2.  Here’s the fun part.  The second tab is called “Preferences.”  I give you a list of religious orders (Carmelite, Dominican, Franciscan, Benedictine and even Anglican Ordinariate).  If you wish to use the calendar of one of those Orders, enter its number at the top of the list (as I am a Carmelite, the default option is 1).

Next, it asks for Nationality.  I’ve done the major English-speaking countries: US, UK, Canada, Australia, New Zealand, Malta and Ireland.  Again, each has a number.  Enter the number that corresponds to your homeland.

4.  The Third tab on the Spreadsheet is called “Saints” and is the calendar of saints.  I have a special column there for “Patrons.”  If you want to highlight a patron saint of you or your family, or else you want to add a special patron saint or celebration that’s not already listed, enter it in that column.   You could put in anniversaries, birthdays or parish dedication days if you want to include those in your Office.

5.  The next tab is called “Liturgical Seasons.”  Don’t mess with this, as it’s carefully programmed, and some columns are hidden, but based upon the dates of Easter and Christmas for the year, it calculates the entire liturgical year, from last Advent through next Christmas.

The calendar year’s Christmas will always be under “next,” and the Calendar year’s Christmas season and epiphany will always be under “Last.”

But I put a lot of work into looking up the algorithms for calculating Easter and Ordinary Time.

The last sheet is called Calculations–don’t even go there; a lot of the background formulae are there.

Hope this helps a bit.  As I add features, I’ll repost it.

Lenten Poetry Series: Kathleen Raine’s “Sorrow’

“Sorrow is true for everyone–a word
That illiterate men may read
By divining in the heat
God’s human name, and natural shroud.

Sorrow is deep and vast–we travel on
As far as pain can penetrate, to the end
Of power and possibility; to find
The contours of the world, with heaven aligned
Upon infinity; the shape of man!”

Lenten Poetry Series: St. John of the Cross’s “Living Flame of Love”

1. O living flame of love
That tenderly wounds my soul
In its deepest center! Since
Now you are not oppressive,
Now consummate! if it be your will:
Tear through the veil of this sweet encounter!

2. O sweet cautery,
O delightful wound!
O gentle hand! O delicate touch
That tastes of eternal life
And pays every debt!
In killing you changed death to life.

3. O lamps of fire!
in whose splendors
The deep caverns of feeling,
Once obscure and blind,
Now give forth, so rarely, so exquisitely,
Both warmth and light to their Beloved.

4. How gently and lovingly
You wake in my heart,
Where in secret you dwell alone;
And in your sweet breathing,
Filled with good and glory,
How tenderly You swell my heart with love.

Lenten Poetry Series: Edwin Muir’s “The Killing”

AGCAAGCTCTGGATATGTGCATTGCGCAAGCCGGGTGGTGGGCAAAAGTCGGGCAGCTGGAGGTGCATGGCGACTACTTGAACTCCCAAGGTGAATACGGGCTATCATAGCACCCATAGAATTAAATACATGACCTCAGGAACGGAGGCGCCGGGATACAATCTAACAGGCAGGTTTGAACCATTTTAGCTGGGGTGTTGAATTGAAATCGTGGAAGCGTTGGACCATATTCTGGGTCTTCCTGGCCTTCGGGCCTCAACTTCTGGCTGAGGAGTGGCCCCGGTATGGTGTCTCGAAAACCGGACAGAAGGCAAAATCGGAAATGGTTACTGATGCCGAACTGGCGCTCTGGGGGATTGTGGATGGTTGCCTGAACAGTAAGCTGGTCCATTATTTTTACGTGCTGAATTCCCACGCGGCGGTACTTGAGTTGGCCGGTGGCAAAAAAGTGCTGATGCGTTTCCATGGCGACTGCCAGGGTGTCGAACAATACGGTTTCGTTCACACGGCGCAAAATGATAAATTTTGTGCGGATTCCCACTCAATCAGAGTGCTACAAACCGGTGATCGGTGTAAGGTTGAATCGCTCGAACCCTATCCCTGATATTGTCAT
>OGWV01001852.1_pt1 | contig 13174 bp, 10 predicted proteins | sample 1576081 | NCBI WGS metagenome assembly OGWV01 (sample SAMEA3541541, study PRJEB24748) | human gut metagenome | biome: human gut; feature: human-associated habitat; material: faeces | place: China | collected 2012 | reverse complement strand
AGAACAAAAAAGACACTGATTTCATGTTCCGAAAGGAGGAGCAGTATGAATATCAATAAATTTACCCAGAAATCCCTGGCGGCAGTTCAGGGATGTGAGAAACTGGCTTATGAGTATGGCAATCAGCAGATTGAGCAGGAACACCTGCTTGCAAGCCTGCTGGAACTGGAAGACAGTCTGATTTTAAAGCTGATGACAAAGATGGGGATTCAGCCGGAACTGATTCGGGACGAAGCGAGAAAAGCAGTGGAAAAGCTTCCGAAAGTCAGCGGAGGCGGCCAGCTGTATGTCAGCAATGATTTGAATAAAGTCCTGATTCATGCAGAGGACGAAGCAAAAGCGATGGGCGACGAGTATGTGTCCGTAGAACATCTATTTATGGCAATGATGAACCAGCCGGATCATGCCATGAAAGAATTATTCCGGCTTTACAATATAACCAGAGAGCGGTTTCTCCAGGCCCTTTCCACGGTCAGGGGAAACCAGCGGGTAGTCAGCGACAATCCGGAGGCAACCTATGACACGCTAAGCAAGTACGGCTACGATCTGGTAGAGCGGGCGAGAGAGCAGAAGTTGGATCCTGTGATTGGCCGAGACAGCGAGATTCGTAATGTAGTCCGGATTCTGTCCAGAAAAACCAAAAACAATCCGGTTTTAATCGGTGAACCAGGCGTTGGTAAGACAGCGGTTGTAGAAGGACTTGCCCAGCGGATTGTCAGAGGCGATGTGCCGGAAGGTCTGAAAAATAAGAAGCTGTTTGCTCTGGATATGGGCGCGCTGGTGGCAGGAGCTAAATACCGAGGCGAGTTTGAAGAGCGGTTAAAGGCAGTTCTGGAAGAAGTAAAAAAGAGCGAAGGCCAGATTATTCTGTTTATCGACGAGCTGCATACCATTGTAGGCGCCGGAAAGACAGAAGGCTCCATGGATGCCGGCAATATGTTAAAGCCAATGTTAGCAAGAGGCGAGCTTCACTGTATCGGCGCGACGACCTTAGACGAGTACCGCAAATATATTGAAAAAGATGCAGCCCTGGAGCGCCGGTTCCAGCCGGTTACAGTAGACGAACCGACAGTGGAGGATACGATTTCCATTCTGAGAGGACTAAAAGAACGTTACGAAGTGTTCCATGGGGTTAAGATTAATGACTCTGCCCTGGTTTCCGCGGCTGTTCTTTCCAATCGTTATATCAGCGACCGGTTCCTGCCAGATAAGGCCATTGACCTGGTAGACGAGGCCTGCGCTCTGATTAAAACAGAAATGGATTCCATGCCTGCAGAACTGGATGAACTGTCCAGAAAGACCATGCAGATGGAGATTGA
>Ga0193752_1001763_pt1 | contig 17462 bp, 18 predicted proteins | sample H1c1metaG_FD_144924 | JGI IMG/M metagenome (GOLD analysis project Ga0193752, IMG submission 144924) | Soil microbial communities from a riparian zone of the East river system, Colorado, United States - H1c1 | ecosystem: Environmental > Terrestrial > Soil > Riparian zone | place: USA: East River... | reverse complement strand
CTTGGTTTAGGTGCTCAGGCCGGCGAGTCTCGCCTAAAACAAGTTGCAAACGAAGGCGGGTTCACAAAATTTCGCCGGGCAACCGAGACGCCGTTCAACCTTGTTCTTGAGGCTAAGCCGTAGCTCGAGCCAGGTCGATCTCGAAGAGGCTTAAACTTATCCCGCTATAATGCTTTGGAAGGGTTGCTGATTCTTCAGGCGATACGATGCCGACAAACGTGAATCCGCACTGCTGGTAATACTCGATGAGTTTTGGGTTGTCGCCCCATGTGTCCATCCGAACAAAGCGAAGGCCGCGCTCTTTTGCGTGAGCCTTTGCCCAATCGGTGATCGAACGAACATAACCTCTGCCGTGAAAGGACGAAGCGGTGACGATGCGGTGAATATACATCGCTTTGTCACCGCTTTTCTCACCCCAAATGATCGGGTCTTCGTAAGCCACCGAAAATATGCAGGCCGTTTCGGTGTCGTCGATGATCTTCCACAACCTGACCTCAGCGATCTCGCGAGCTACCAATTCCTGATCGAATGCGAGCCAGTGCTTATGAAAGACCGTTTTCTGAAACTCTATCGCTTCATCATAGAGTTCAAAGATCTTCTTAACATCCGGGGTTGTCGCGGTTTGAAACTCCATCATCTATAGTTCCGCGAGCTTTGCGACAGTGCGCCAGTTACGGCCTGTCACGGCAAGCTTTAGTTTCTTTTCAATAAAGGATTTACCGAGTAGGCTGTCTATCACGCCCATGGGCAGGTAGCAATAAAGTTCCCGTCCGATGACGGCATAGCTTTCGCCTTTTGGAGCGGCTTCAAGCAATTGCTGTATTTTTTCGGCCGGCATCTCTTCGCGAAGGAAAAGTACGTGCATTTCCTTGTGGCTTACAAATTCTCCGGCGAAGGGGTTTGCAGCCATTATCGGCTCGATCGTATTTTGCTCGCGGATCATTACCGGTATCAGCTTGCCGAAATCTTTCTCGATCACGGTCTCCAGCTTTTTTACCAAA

That was the day they killed the Son of God
On a squat hill-top by Jerusalem.
Zion was bare, her children from their maze
Sucked by the dream of curiosity
Clean through the gates. The very halt and blind
Had somehow got themselves up to the hill.
After the ceremonial preparation,
The scourging, nailing, nailing against the wood,
Erection of the main-trees with their burden,
While from the hill rose an orchestral wailing,
They were there at last, high up in the soft spring day.
We watched the writhings, heard the moanings, saw
The three heads turning on their separate axles
Like broken wheels left spinning. Round his head
Was loosely bound a crown of plaited thorn
That hurt at random, stinging temple and brow
As the pain swung into its envious circle.
In front the wreath was gathered in a knot
That as he gazed looked like the last stump left
Of a death-wounded deer’s great antlers. Some
Who came to stare grew silent as they looked,
Indignant or sorry. But the hardened old
And the hard-hearted young, although at odds
From the first morning, cursed him with one curse,
Having prayed for a Rabbi or an armed Messiah
And found the Son of God. What use to them
Was a God or a Son of God? Of what avail
For purposes such as theirs? Beside the cross-foot,
Alone, four women stood and did not move
All day. The sun revolved, the shadows wheeled,
The evening fell. His head lay on his breast,
But in his breast they watched his heart move on
By itself alone, accomplishing its journey.
Their taunts grew louder, sharpened by the knowledge
That he was walking in the park of death,
Far from their rage. Yet all grew stale at last,
Spite, curiosity, envy, hate itself.
They waited only for death and death was slow
And came so quietly they scarce could mark it.
They were angry then with death and death’s deceit.

I was a stranger, could not read these people
Or this outlandish deity. Did a God
Indeed in dying cross my life that day
By chance, he on his road and I on mine?